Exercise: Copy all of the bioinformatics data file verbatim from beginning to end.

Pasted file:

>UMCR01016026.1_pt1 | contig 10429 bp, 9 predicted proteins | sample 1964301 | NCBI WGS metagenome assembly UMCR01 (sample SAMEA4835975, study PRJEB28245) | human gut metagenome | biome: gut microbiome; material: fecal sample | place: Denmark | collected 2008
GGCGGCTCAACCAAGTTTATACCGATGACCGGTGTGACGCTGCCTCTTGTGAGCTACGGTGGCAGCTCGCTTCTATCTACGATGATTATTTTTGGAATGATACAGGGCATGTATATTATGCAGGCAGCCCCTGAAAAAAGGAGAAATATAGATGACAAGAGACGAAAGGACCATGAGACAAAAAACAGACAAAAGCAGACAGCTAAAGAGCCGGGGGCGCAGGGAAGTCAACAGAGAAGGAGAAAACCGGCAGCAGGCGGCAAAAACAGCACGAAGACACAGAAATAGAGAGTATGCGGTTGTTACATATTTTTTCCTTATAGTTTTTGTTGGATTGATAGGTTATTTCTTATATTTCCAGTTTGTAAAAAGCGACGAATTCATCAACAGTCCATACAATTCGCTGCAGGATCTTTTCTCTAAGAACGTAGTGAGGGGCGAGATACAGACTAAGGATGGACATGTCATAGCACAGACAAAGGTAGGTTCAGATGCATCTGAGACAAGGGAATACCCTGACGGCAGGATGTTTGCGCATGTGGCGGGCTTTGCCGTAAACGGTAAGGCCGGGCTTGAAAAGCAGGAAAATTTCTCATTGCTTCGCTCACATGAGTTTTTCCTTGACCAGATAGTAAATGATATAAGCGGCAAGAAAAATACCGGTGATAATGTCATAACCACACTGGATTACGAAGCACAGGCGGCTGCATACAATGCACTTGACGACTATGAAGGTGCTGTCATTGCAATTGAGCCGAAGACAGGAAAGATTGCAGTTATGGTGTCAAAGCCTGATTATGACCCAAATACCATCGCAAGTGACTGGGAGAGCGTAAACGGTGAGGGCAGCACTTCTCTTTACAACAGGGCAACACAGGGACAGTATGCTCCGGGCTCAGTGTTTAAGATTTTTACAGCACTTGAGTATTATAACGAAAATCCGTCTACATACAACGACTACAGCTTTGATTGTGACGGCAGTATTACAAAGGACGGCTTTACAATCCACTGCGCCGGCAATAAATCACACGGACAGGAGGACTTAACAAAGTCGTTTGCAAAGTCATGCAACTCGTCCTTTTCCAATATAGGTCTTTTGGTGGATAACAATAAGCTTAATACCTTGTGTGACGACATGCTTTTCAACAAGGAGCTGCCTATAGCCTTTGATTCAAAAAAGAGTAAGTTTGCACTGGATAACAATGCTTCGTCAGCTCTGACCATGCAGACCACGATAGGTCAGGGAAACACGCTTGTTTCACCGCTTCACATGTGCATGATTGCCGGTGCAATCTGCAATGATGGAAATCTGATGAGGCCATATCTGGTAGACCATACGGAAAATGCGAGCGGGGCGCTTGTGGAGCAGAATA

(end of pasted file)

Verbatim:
>UMCR01016026.1_pt1 | contig 10429 bp, 9 predicted proteins | sample 1964301 | NCBI WGS metagenome assembly UMCR01 (sample SAMEA4835975, study PRJEB28245) | human gut metagenome | biome: gut microbiome; material: fecal sample | place: Denmark | collected 2008
GGCGGCTCAACCAAGTTTATACCGATGACCGGTGTGACGCTGCCTCTTGTGAGCTACGGTGGCAGCTCGCTTCTATCTACGATGATTATTTTTGGAATGATACAGGGCATGTATATTATGCAGGCAGCCCCTGAAAAAAGGAGAAATATAGATGACAAGAGACGAAAGGACCATGAGACAAAAAACAGACAAAAGCAGACAGCTAAAGAGCCGGGGGCGCAGGGAAGTCAACAGAGAAGGAGAAAACCGGCAGCAGGCGGCAAAAACAGCACGAAGACACAGAAATAGAGAGTATGCGGTTGTTACATATTTTTTCCTTATAGTTTTTGTTGGATTGATAGGTTATTTCTTATATTTCCAGTTTGTAAAAAGCGACGAATTCATCAACAGTCCATACAATTCGCTGCAGGATCTTTTCTCTAAGAACGTAGTGAGGGGCGAGATACAGACTAAGGATGGACATGTCATAGCACAGACAAAGGTAGGTTCAGATGCATCTGAGACAAGGGAATACCCTGACGGCAGGATGTTTGCGCATGTGGCGGGCTTTGCCGTAAACGGTAAGGCCGGGCTTGAAAAGCAGGAAAATTTCTCATTGCTTCGCTCACATGAGTTTTTCCTTGACCAGATAGTAAATGATATAAGCGGCAAGAAAAATACCGGTGATAATGTCATAACCACACTGGATTACGAAGCACAGGCGGCTGCATACAATGCACTTGACGACTATGAAGGTGCTGTCATTGCAATTGAGCCGAAGACAGGAAAGATTGCAGTTATGGTGTCAAAGCCTGATTATGACCCAAATACCATCGCAAGTGACTGGGAGAGCGTAAACGGTGAGGGCAGCACTTCTCTTTACAACAGGGCAACACAGGGACAGTATGCTCCGGGCTCAGTGTTTAAGATTTTTACAGCACTTGAGTATTATAACGAAAATCCGTCTACATACAACGACTACAGCTTTGATTGTGACGGCAGTATTACAAAGGACGGCTTTACAATCCACTGCGCCGGCAATAAATCACACGGACAGGAGGACTTAACAAAGTCGTTTGCAAAGTCATGCAACTCGTCCTTTTCCAATATAGGTCTTTTGGTGGATAACAATAAGCTTAATACCTTGTGTGACGACATGCTTTTCAACAAGGAGCTGCCTATAGCCTTTGATTCAAAAAAGAGTAAGTTTGCACTGGATAACAATGCTTCGTCAGCTCTGACCATGCAGACCACGATAGGTCAGGGAAACACGCTTGTTTCACCGCTTCACATGTGCATGATTGCCGGTGCAATCTGCAATGATGGAAATCTGATGAGGCCATATCTGGTAGACCATACGGAAAATGCGAGCGGGGCGCTTGTGGAGCAGAATA